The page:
· Identifies the main research areas concerned with managed forests in terms of climate change

       mitigation and the obstacles involved in decision making.

The impacts of climate change and disturbance on spatiotemporal trajectories of biodiversity in a temperate forest landscape

     · 2017  ~  Klaus Katzensteiner, et al.  ~  Journal of Applied Ecology

     · Disturbances are climate sensitive and will intensify with the increasing climate changes

     · Increasing disturbance frequency and severity in temperate forests can be positive for biodiversity

       but increasing the disturbance size has a negative effect.

Forest Disturbance Under Climate Change

     · 2017  ~  Seidl, et al.  ~  Nature Climate Change

     · The effects of climate change, including fires, insect outbreaks, and drought, have a potential impact

       on forest disturbance and subsequent effects on forest ecosystems and their associated services.

     · Developing effective management strategies that can promote the resilience of forest ecosystems is crucial.

     · Adaptive management approaches are important for responding to changing conditions and uncertainties

       associated with future climate change.

Climate change impacts and adaptation in forest management: A review

     · 2017 ~ Rodney J.Keenan ~ Annals of Forest Science

     · Climate change is already affecting forests and is likely to have increasingly significant impacts in the future.

     · Forest managers will need to adapt their practices to address these changes using a range of strategies.

     · Effective forest management adaptation requires ongoing research and monitoring, as well as

       consideration of the social and economic implications of management decisions.

Carbon sequestration: Managing forests in uncertain times

     · 2014, Valentin Bellassen & Sebastiaan Luyssaert, Nature

     · More research is needed on how carbon sinks in forests work in order to determine whether we should harvest or conserve trees.

     · Until this information is certain, forestry management should prioritize both increasing stocks of timber and natural forest.

     · Techniques to be implemented include planting more resilient trees, protecting young sprouts,

       and optimizing fertilizer youth to manage tree growth.

Adapting forestry and forests to climate change: A challenge to change the paradigm

     · 2012, Dieter H.F. Schoene & Pierre Y. Bernier, Forest Policy and Economics

     · Climate change will inevitably alter forest ecosystems, increase the risk of forest disturbances,

       allow for new gaps in knowledge to emerge, and increase the worth of forest carbon.

     · Planned adaptation of forests, including changes in the legislature, in human behavior, and in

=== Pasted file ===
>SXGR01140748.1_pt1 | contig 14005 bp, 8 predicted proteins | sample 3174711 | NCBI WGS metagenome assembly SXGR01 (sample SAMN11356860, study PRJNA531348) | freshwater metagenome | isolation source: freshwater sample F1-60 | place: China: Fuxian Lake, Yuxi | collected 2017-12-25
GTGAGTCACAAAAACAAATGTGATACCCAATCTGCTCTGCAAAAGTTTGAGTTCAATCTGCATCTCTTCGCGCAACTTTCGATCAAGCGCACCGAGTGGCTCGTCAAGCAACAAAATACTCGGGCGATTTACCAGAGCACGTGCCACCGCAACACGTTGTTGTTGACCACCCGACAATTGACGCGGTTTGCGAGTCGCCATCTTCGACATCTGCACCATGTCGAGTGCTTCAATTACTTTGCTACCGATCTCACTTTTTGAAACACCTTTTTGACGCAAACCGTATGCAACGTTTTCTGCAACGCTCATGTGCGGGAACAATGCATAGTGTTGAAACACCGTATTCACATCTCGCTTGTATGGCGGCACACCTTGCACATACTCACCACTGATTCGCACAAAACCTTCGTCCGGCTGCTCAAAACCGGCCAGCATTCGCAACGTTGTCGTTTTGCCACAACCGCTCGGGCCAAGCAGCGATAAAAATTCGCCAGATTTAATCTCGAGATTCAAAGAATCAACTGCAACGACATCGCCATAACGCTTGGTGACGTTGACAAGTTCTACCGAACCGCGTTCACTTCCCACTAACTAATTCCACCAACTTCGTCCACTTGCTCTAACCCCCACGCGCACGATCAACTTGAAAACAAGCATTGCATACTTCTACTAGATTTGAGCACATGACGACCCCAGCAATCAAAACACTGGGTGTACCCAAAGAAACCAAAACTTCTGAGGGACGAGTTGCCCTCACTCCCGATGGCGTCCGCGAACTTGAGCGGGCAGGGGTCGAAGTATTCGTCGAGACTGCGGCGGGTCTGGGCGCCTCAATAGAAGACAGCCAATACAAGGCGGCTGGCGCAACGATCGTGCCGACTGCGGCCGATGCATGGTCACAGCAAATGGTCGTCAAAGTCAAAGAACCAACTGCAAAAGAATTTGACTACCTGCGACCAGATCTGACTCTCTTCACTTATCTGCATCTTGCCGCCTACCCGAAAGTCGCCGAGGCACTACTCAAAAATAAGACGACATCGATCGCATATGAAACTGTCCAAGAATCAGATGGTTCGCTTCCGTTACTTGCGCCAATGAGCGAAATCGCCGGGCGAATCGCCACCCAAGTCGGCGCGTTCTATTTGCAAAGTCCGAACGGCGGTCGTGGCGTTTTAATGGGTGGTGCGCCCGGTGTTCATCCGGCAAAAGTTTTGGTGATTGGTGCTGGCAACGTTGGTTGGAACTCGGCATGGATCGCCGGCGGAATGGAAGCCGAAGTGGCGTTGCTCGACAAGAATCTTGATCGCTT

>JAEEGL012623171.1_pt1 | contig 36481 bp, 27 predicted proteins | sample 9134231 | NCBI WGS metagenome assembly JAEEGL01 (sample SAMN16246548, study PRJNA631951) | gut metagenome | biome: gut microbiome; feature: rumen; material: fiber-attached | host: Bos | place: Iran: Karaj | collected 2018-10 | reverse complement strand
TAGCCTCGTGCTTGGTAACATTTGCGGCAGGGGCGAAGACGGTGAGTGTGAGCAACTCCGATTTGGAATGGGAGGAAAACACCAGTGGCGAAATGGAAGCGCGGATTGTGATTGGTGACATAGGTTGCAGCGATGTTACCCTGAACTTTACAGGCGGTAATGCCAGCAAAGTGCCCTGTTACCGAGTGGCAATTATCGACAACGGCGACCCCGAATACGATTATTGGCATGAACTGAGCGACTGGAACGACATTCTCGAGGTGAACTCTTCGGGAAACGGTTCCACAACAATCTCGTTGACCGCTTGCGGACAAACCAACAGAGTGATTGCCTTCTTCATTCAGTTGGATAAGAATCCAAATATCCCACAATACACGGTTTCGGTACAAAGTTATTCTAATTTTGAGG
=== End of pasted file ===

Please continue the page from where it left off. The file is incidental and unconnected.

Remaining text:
organizing is needed to deal with the effects of climate change.

Forests and Climate Change: Forcings, Feedbacks, and the Climate Benefits of Forests

     · 2008, Gordon B. Bonan, Science

     · The world's forests' interactions with the atmosphere can either increase or diminish the effects of anthropogenic climate change.

     · Forests are able to store a large percentage of terrestrial carbon in the form of carbon sequestration.

     · The ability for forests to sequester carbon goes down as temperatures rise with global warming.

Managing Forests for Climate Change Mitigation

     · 2008, Josep G. Canadell, Science

     · Reforestation is required in order to mitigate anthropogenic carbon emissions.

     · Looks at how carbon density and an increase in forest biomass can be increased to mitigate carbon emissions.

     · Discusses the economic potential of preventing deforestation and increasing the capacity of forests to store more carbon.

The Role for Sustainably Managed Forests in Climate Change Mitigation

     · 2007, Steven Ruddell et al., Journal of Forestry

     · As a result of the U.S. not ratifying the Kyoto Protocol, forests are not able to act collectively as

       an international greenhouse gas emission offset project.

     · The U.S. needs to develop national standards for the registration and trading of forest carbon sequestration projects.

     · Sustainably managed forests are able to sequester more carbon over time than unmanaged forests.

Contents of this page:

     · Institutions:

            ~ International initiatives

            ~ Reducing Emissions from Deforestation & Forest Degradation (REDD+)

       · Select readings on forests & climate change

Also see:

     · Climate change & forests @ USA forests

This page focuses on the effects of climate change on forests as well as forest carbon sequestration, which

   includes coverage of REDD+. Many—if not most—of the resources listed on the Forests page (particularly

   International agreements & declarations) contain extensive focus on "climate change & forests" as well.

Forests & climate change (including REDD+)

This page focuses on many forms of forest carbon sequestration, including:

· Reforestation: "planting trees

     or entire forests on terrain

     that used to contain them"

· Aforestation: "the process of

    planting trees, or sowing

    seeds, in a barren land devoid

    of any trees to create a


· Proforestation: "growing

    existing forests intact to their

    ecological potential"

Mia Levine & Kai Tang (2023) and Karalyn Morin (2022) of Brandeis University contributed to this page.